Glycaemic management in diabetes: old and new approaches

Ceriello, A. et al | 2021 | Glycaemic management in diabetes: old and new approaches | The Lancet Diabetes & Endocrinology | DOI:https://doi.org/10.1016/S2213-8587(21)00245-X

Summary

HbA1c is the most used parameter to assess glycaemic control. However, evidence suggests that the concept of hyperglycaemia has profoundly changed and that different facets of hyperglycaemia must be considered. A modern approach to glycaemic control should focus not only on reaching and maintaining optimal HbA1c concentrations as early as possible, but to also do so by reducing postprandial hyperglycaemia, glycaemic variability, and to extend as much as possible the time in range in near-normoglycaemia. These goals should be achieved while avoiding hypoglycaemia, which, should it occur, should be reverted to normoglycaemia. Modern technology, such as intermittently scanned glucose monitoring and continuous glucose monitoring, together with new drug therapies (eg, ultra-fast insulins, SGLT2 inhibitors, and GLP-1 receptor agonists), could help to change the landscape of glycaemia management based on HbA1c in favour of a more holistic approach that considers all the different aspects of this commonly oversimplified pathophysiological feature of diabetes.

Glycaemic management in diabetes: old and new approaches [abstract only]

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The effects of a leaflet-based intervention, ‘Hypos can strike twice’, on recurrent hypoglycaemic attendances by ambulance services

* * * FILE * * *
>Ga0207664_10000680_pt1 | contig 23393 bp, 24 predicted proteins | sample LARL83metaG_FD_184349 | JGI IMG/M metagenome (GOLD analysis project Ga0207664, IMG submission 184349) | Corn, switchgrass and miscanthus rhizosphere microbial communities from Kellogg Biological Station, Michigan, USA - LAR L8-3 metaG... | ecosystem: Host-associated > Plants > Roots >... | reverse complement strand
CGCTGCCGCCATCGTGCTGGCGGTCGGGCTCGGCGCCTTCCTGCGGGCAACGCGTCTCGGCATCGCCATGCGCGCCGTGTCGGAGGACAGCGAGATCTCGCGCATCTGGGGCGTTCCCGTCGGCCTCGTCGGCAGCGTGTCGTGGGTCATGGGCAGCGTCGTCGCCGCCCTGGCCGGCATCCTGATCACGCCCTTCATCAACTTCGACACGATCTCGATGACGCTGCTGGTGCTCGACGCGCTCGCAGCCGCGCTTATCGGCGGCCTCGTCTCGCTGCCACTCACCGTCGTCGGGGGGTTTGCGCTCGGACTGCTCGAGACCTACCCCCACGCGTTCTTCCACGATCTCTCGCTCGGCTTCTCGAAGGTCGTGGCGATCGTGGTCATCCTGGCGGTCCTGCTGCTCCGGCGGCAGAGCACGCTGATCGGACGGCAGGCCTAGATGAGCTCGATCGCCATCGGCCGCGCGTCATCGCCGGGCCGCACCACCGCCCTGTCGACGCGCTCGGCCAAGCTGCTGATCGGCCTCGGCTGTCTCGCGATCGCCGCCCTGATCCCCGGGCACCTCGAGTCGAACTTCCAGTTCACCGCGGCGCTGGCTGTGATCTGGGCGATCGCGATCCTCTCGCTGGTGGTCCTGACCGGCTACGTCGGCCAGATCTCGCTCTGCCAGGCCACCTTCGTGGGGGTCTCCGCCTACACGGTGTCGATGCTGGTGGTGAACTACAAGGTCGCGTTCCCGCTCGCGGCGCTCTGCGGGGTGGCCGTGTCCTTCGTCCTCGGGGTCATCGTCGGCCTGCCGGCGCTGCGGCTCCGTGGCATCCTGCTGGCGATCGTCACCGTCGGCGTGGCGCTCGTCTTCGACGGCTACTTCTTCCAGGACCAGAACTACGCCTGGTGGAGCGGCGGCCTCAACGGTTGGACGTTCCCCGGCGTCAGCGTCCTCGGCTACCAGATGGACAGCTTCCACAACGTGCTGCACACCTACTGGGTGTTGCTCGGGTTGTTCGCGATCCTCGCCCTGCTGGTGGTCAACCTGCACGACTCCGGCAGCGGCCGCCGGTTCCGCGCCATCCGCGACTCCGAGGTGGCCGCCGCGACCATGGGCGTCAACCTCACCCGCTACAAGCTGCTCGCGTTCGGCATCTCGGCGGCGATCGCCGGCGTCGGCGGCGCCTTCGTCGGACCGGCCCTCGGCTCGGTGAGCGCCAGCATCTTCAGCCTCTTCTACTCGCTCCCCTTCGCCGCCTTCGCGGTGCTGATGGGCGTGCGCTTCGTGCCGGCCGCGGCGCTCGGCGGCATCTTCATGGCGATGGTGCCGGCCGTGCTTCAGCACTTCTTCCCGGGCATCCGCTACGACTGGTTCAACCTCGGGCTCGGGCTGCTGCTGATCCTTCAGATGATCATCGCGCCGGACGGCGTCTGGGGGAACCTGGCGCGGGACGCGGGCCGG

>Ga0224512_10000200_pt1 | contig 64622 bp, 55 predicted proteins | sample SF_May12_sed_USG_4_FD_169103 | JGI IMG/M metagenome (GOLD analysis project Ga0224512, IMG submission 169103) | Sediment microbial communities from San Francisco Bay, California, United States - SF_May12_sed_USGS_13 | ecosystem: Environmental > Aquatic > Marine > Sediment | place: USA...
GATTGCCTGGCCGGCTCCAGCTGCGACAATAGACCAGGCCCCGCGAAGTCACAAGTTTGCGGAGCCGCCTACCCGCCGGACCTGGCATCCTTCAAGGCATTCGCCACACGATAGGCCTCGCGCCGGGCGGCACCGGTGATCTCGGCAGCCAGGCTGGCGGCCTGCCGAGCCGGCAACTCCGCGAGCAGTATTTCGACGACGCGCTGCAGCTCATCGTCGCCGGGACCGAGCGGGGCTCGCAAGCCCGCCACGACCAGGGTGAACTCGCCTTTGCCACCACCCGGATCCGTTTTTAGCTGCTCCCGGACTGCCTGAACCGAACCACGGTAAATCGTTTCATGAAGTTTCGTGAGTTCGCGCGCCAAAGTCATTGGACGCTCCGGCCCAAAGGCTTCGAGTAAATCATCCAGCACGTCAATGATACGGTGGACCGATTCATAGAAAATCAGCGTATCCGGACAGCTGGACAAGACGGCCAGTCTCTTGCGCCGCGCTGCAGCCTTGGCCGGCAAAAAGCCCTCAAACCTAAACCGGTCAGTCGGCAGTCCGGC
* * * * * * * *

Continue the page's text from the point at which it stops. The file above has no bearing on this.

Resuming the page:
Botan, V. et al | 2021| The effects of a leaflet-based intervention, ‘Hypos can strike twice’, on recurrent hypoglycaemic attendances by ambulance services: A non-randomised stepped wedge study | Diabetic Medicine | https://doi.org/10.1111/dme.14612

The study supports the use of information booklets by ambulance clinicians to prevent future attendances and reduce health costs for recurrent hypoglycaemic events.

Abstract
Aims

We aimed to investigate the effect of an intervention in which ambulance personnel provided advice supported by a booklet—‘Hypos can strike twice’—issued following a hypoglycaemic event to prevent future ambulance attendances.

Methods

We used a non-randomised stepped wedge-controlled design. The intervention was introduced at different times (steps) in different areas (clusters) of operation within East Midlands Ambulance Service NHS Trust (EMAS). During the first step (T0), no clusters were exposed to the intervention, and during the last step (T3), all clusters were exposed. Data were analysed using a general linear mixed model (GLMM) and an interrupted-time series analysis (ITSA).

Results

The study included 4825 patients (mean age 65.42 years, SD 19.42; 2,166 females) experiencing hypoglycaemic events attended by EMAS. GLMM indicated a reduction in the number of unsuccessful attendances (i.e., attendance followed by a repeat attendance) in the final step of the intervention when compared to the first (odds ratio OR: 0.50, 95 per cent CI: 0.33–0.76, p   equal to   0.001). ITSA indicated a significant decrease in repeat ambulance attendances for hypoglycaemia—relative to the pre-intervention trend (p equal to 0.008). Furthermore, the hypoglycaemia care bundle was delivered in 66% of attendances during the intervention period, demonstrating a significant level of practice change (p less than 0.001).

Conclusion

The ‘Hypos can strike twice’ intervention had a positive effect on reducing numbers of repeat attendances for hypoglycaemia and in achieving the care bundle. The study supports the use of information booklets by ambulance clinicians to prevent future attendances for recurrent hypoglycaemic events.

The effects of a leaflet-based intervention, ‘Hypos can strike twice’, on recurrent hypoglycaemic attendances by ambulance services: A non-randomised stepped wedge study